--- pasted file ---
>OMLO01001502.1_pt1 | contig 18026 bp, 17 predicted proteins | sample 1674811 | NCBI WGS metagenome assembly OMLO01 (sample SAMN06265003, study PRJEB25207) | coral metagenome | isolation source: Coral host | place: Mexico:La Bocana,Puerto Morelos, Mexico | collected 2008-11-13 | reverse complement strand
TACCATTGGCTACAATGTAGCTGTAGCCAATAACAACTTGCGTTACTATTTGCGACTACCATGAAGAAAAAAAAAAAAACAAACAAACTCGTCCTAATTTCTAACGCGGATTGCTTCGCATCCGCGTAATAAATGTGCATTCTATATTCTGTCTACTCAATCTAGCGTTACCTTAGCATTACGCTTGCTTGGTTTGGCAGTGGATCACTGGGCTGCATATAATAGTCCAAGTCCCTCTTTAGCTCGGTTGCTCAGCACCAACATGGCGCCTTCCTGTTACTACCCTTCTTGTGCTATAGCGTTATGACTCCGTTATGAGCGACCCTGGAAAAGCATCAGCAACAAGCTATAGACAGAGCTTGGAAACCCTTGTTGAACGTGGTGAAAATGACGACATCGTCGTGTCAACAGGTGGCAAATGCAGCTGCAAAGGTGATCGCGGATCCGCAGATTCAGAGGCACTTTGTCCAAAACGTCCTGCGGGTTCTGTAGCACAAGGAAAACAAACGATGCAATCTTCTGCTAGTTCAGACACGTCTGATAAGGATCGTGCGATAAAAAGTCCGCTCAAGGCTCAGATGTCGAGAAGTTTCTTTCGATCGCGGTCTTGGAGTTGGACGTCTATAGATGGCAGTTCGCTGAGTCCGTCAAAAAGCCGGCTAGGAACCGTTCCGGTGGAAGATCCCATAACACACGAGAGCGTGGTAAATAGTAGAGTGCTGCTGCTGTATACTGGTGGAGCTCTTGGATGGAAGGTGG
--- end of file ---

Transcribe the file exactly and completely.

>OMLO01001502.1_pt1 | contig 18026 bp, 17 predicted proteins | sample 1674811 | NCBI WGS metagenome assembly OMLO01 (sample SAMN06265003, study PRJEB25207) | coral metagenome | isolation source: Coral host | place: Mexico:La Bocana,Puerto Morelos, Mexico | collected 2008-11-13 | reverse complement strand
TACCATTGGCTACAATGTAGCTGTAGCCAATAACAACTTGCGTTACTATTTGCGACTACCATGAAGAAAAAAAAAAAAACAAACAAACTCGTCCTAATTTCTAACGCGGATTGCTTCGCATCCGCGTAATAAATGTGCATTCTATATTCTGTCTACTCAATCTAGCGTTACCTTAGCATTACGCTTGCTTGGTTTGGCAGTGGATCACTGGGCTGCATATAATAGTCCAAGTCCCTCTTTAGCTCGGTTGCTCAGCACCAACATGGCGCCTTCCTGTTACTACCCTTCTTGTGCTATAGCGTTATGACTCCGTTATGAGCGACCCTGGAAAAGCATCAGCAACAAGCTATAGACAGAGCTTGGAAACCCTTGTTGAACGTGGTGAAAATGACGACATCGTCGTGTCAACAGGTGGCAAATGCAGCTGCAAAGGTGATCGCGGATCCGCAGATTCAGAGGCACTTTGTCCAAAACGTCCTGCGGGTTCTGTAGCACAAGGAAAACAAACGATGCAATCTTCTGCTAGTTCAGACACGTCTGATAAGGATCGTGCGATAAAAAGTCCGCTCAAGGCTCAGATGTCGAGAAGTTTCTTTCGATCGCGGTCTTGGAGTTGGACGTCTATAGATGGCAGTTCGCTGAGTCCGTCAAAAAGCCGGCTAGGAACCGTTCCGGTGGAAGATCCCATAACACACGAGAGCGTGGTAAATAGTAGAGTGCTGCTGCTGTATACTGGTGGAGCTCTTGGATGGAAGGTGG